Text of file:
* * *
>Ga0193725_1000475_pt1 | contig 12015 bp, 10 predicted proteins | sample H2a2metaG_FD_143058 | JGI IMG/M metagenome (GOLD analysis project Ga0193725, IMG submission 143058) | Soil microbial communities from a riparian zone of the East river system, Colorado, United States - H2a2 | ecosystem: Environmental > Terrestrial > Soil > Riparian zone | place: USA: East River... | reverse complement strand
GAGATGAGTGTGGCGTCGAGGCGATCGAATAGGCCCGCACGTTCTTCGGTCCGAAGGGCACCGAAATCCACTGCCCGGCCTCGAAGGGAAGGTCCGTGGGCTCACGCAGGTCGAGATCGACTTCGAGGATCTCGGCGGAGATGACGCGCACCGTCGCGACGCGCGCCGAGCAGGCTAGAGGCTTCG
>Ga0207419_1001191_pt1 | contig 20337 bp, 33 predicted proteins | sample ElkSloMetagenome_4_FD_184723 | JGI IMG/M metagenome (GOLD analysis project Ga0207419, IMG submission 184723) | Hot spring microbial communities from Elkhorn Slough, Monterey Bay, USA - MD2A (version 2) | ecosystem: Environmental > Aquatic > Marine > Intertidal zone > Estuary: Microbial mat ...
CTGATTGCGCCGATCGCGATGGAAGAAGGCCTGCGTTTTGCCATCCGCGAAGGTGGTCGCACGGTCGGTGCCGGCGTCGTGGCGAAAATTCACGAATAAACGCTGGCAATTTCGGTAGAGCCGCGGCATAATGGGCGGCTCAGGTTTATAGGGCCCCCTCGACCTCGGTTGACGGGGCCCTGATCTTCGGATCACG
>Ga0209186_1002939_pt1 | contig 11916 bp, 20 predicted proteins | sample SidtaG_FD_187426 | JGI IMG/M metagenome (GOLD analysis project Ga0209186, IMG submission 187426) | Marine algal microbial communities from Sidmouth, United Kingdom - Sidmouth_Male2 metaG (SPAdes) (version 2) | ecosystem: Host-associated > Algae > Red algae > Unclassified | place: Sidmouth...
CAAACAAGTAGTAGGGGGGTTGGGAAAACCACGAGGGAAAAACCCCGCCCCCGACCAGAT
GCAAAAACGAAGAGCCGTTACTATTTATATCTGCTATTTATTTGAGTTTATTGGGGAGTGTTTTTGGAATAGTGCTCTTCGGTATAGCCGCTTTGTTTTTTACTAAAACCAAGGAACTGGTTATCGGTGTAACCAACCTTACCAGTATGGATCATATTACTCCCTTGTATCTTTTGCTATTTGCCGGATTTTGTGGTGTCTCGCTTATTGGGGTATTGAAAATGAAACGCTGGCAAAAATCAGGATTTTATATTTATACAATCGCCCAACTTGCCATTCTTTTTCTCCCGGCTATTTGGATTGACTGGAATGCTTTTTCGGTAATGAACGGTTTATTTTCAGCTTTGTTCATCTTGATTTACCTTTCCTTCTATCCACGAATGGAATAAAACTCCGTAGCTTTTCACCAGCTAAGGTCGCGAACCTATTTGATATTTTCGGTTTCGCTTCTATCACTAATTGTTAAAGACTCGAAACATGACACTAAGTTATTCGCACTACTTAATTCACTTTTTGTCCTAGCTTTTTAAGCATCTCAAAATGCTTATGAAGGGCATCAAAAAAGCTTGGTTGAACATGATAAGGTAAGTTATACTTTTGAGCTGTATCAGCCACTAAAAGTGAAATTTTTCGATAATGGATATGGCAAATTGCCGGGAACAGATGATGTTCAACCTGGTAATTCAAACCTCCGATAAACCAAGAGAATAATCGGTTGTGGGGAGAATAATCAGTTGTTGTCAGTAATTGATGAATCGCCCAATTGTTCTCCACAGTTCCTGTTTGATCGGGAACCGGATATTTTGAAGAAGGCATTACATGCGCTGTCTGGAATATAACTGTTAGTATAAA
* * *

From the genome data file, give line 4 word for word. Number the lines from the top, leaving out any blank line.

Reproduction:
CTGATTGCGCCGATCGCGATGGAAGAAGGCCTGCGTTTTGCCATCCGCGAAGGTGGTCGCACGGTCGGTGCCGGCGTCGTGGCGAAAATTCACGAATAAACGCTGGCAATTTCGGTAGAGCCGCGGCATAATGGGCGGCTCAGGTTTATAGGGCCCCCTCGACCTCGGTTGACGGGGCCCTGATCTTCGGATCACG